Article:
Do rural second homes shape commensal microbiota of urban dwellers? A pilot study among urban elderly in Finland

Mika Saarenpää, Marja I. Roslund, Riikka Puhakka, Mira Grönroos, Anirudra Parajuli, Nan Hui, Noora Nurminen, Olli H. Laitinen, Heikki Hyöty, Ondrej Cinek, Aki Sinkkonen, the ADELE research group, Damiano Cerrone, Iida Mäkelä, Sami Oikarinen, Juho Rajaniemi, Laura Soininen, Yan Sun, Raisa Valve, Heli K. Vari

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According to the hygiene and biodiversity hypotheses, increased hygiene levels and reduced contact with biodiversity can partially explain the high prevalence of immune-mediated diseases in developed countries. A disturbed commensal microbiota, especially in the gut, has been linked to multiple immune-mediated diseases. Previous studies imply that gut microbiota composition is associated with the everyday living environment and can be modified by increasing direct physical exposure to biodiverse materials. In this pilot study, the effects of rural-second-home tourism were investigated on the gut microbiota for the first time. Rural-second-home tourism, a popular form of outdoor recreation in Northern Europe, North America, and Russia, has the potential to alter the human microbiota by increasing exposure to nature and environmental microbes. The hypotheses were that the use of rural second homes is associated with differences in the gut microbiota and that the microbiota related to health benefits are more diverse or common among the rural-second-home users. Based on 16S rRNA Illumina MiSeq sequencing of stool samples from 10 urban elderly having access and 15 lacking access to a rural second home, the first hypothesis was supported: the use of rural second homes was found to be associated with lower gut microbiota diversity and RIG-I-like receptor signaling pathway levels. The second hypothesis was not supported: health-related microbiota were not more diverse or common among the second-home users. The current study encourages further research on the possible health outcomes or causes of the observed microbiological differences. Activities and diet during second-home visits, standard of equipment, surrounding environment, and length of the visits are all postulated to play a role in determining the effects of rural-second-home tourism on the gut microbiota.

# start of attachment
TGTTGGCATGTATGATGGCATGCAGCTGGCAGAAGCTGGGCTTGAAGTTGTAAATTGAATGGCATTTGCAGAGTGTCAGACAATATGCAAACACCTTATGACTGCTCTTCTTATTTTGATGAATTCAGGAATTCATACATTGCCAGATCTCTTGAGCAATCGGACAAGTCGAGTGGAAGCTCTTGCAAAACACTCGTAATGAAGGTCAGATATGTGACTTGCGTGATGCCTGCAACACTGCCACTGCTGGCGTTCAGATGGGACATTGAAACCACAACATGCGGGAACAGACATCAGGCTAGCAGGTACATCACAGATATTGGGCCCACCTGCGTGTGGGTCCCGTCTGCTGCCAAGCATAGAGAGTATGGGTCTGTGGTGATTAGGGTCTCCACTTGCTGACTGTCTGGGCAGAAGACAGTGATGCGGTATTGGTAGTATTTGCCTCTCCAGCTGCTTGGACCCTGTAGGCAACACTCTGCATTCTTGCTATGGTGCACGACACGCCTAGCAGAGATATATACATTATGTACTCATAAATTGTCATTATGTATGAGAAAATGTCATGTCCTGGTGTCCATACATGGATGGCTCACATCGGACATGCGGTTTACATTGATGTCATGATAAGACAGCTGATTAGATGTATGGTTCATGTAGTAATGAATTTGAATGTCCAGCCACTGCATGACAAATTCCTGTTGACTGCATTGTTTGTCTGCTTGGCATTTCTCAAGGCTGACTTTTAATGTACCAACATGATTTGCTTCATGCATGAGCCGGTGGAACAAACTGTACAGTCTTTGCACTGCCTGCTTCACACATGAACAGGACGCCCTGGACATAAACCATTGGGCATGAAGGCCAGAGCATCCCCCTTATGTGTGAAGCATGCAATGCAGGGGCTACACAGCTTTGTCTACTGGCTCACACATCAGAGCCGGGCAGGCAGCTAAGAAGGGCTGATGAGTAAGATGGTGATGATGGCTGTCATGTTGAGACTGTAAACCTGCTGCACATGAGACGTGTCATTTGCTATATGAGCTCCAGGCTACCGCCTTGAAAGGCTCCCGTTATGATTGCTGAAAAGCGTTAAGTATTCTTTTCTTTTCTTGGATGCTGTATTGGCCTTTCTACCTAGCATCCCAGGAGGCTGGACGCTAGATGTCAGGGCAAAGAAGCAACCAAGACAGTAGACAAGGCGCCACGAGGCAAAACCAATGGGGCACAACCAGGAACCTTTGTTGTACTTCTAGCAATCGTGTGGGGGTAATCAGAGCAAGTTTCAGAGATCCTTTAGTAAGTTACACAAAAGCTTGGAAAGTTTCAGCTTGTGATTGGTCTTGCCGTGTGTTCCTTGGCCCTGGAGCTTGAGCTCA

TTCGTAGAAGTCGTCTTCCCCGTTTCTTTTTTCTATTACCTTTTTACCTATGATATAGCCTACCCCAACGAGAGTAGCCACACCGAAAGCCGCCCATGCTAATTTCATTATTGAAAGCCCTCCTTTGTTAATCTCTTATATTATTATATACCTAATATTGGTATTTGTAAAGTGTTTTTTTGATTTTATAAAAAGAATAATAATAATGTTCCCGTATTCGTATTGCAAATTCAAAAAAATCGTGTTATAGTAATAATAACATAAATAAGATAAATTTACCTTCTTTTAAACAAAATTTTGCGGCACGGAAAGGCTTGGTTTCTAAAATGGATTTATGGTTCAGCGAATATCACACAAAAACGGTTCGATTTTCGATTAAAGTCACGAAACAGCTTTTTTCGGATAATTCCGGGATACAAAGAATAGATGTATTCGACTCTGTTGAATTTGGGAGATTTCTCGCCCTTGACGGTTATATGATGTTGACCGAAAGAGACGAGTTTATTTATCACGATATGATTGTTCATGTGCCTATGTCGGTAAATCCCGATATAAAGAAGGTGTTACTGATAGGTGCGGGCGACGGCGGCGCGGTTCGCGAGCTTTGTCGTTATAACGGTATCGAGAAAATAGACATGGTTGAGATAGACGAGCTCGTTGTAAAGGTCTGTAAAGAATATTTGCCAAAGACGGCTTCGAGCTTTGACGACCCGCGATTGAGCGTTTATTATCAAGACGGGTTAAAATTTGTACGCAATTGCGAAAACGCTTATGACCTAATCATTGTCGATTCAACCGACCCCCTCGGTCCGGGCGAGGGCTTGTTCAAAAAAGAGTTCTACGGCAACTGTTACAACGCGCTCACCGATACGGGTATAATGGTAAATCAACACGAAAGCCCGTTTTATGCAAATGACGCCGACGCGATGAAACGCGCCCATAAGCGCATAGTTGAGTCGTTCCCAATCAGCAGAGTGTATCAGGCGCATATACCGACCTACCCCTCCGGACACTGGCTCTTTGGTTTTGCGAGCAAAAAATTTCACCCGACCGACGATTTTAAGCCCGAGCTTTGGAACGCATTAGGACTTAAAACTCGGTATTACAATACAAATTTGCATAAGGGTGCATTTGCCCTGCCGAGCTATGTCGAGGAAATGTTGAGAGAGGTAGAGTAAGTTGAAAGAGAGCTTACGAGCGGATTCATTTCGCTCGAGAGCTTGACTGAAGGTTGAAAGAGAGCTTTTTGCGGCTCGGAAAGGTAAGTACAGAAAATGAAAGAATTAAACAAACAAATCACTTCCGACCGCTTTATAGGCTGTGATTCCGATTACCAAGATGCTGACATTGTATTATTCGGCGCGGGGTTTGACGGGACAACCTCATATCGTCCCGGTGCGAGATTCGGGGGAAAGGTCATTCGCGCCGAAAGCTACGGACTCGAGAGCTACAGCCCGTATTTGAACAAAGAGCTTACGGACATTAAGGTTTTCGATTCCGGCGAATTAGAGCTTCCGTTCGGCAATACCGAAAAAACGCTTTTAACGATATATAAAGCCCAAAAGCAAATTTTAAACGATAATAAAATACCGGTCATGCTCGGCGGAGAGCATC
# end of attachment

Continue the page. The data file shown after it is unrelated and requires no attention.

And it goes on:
Original languageEnglish
Article number3742
Number of pages19
JournalInternational journal of environmental research and public health
Issue number7
Publication statusPublished - Apr 2021
Publication typeA1 Journal article-refereed


  • Cottage
  • Elderly
  • Fecal microbiota
  • Gut microbiota
  • Immune-mediated diseases
  • Outdoor recreation
  • Rural areas
  • Second home
  • Stool sample

Publication forum classification

  • Publication forum level 1

ASJC Scopus subject areas

  • Public Health, Environmental and Occupational Health
  • Health, Toxicology and Mutagenesis


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